Crimes against humanity, as defined by the Rome Statute of the International Criminal Court Explanatory Memorandum, "are particularly odious offenses in that they constitute a serious attack on human dignity or grave humiliation or a degradation of one or more human beings. They are not isolated or sporadic events, but are part either of a government policy (although the perpetrators need not identify themselves with this policy) or of a wide practice of atrocities tolerated or condoned by a government or a de facto authority. Murder; extermination; torture; rape; political, racial, or religious persecution and other inhumane acts reach the threshold of crimes against humanity only if they are part of a widespread or systematic practice. Isolated inhumane acts of this nature may constitute grave infringements of human rights, or depending on the circumstances, war crimes, but may fall short of falling into the category of crimes under discussion."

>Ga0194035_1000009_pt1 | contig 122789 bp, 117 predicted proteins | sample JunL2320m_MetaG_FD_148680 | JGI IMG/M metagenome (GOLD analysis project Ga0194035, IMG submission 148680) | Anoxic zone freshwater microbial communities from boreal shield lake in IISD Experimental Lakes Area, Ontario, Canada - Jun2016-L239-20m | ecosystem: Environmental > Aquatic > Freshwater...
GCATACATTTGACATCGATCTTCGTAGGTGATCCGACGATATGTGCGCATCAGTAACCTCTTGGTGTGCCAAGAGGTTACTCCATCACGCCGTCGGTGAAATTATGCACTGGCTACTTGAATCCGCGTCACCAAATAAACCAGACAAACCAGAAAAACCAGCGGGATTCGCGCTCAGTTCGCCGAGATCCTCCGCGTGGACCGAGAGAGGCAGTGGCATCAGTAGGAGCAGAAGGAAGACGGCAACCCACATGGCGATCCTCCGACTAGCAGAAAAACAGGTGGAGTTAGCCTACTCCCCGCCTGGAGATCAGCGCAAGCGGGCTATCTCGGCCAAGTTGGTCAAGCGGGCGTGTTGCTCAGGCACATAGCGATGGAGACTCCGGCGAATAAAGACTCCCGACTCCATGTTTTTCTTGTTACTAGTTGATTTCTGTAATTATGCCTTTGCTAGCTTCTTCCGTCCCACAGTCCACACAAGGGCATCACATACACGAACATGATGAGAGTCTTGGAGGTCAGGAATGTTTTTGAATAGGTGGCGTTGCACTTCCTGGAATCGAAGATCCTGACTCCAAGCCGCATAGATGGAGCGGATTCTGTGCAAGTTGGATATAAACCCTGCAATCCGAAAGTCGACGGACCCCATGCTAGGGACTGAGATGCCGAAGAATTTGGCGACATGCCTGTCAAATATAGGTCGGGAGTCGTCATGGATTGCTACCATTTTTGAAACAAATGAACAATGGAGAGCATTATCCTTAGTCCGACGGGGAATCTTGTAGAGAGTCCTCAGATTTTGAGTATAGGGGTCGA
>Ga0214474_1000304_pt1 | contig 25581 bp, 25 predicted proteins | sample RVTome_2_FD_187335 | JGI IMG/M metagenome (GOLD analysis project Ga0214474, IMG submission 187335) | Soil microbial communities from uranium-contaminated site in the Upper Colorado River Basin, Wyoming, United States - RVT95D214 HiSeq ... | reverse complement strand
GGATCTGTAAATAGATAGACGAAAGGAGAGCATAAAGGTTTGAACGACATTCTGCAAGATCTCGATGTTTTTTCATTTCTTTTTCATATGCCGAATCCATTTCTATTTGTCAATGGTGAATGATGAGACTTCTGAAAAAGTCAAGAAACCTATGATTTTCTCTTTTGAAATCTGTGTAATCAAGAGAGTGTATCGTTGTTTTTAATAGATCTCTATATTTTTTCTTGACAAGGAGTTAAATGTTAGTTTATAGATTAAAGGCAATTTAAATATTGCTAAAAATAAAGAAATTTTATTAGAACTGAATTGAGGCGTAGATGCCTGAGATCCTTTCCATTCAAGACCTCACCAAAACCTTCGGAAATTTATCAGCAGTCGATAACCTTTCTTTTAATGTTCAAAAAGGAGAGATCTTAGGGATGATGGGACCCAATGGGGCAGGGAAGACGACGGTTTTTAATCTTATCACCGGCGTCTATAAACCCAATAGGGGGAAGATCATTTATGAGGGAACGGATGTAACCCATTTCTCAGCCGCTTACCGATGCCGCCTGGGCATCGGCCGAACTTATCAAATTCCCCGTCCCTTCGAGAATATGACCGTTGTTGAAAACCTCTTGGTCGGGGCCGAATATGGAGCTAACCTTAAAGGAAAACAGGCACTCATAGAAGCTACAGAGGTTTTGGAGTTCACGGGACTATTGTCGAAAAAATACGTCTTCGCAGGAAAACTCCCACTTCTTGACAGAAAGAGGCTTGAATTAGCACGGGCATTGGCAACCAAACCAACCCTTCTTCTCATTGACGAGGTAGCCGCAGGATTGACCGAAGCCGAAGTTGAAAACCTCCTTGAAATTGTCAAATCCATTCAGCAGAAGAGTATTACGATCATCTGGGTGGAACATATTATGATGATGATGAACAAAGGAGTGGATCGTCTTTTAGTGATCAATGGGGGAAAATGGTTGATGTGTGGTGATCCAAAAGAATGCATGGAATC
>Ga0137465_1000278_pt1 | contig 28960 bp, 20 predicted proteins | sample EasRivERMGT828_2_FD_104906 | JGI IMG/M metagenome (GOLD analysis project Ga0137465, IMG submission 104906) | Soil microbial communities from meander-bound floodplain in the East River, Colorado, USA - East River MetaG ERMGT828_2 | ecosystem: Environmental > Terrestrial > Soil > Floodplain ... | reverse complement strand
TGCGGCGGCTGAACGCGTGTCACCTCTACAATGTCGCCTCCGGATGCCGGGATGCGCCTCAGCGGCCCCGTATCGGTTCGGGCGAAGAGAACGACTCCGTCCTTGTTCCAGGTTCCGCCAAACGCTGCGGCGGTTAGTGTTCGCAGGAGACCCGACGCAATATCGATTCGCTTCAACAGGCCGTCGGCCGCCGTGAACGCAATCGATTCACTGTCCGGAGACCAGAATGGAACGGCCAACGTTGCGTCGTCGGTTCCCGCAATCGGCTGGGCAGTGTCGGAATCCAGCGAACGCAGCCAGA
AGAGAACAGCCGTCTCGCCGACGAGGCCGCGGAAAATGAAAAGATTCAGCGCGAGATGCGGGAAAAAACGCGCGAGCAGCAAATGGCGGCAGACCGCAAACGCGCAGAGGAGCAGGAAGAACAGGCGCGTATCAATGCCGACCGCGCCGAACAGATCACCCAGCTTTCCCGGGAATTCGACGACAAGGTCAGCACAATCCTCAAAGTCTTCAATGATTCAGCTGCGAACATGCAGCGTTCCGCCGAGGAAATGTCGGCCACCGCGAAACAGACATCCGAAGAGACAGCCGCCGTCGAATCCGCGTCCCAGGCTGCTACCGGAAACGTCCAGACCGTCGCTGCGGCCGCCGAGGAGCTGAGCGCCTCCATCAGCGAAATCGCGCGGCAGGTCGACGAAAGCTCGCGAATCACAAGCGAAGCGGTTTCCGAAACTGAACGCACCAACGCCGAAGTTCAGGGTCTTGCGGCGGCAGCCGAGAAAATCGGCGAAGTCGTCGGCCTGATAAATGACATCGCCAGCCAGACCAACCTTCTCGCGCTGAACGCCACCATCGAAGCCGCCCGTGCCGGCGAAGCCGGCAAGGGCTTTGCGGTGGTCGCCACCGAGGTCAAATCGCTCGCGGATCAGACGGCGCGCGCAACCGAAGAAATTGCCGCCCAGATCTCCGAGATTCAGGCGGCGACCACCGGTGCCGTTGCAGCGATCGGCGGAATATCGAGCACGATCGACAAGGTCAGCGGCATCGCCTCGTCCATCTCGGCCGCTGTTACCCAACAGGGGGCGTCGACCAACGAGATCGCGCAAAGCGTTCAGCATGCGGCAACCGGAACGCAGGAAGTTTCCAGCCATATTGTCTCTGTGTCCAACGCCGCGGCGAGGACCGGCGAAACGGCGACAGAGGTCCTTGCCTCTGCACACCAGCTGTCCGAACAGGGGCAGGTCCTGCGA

Other articles related to "crimes against humanity, crimes, crime, humanity":
... gravity as an intolerable violation of human rights, as crimes against humanity and, when committed in the context of an armed conflict, as war crimes ... or any other form of sexual violence of comparable gravity, as crimes against humanity ... as a serious breach of the Geneva Conventions and as war crimes ...
... on trial on accusations that during his work at WVHA he had committed crimes against humanity ... Frank knew that slavery constituted a crime against humanity ...
... The United Nations Office on Drugs and Crime has designated human Trafficking as a crime against humanity ... Rome Statute provides for the ICC to have jurisdiction over crimes against humanity ... For the purpose of this Statute, "crime against humanity" means any of the following acts when committed as part of a widespread or systematic attack directed against any civilian population, with ...
Famous quotes containing the words humanity and/or crimes:
“Those of us who always abhorred slavery as an atheistical iniquity, gladly we join in the exulting chorus of humanity over its downfall.”
—Herman Melville (18191891)
“The form of act or thought mattered nothing. The hymns of David, the plays of Shakespeare, the metaphysics of Descartes, the crimes of Borgia, the virtues of Antonine, the atheism of yesterday and the materialism of to-day, were all emanation of divine thought, doing their appointed work. It was the duty of the church to deal with them all, not as though they existed through a power hostile to the deity, but as instruments of the deity to work out his unrevealed ends.”
—Henry Brooks Adams (18381918)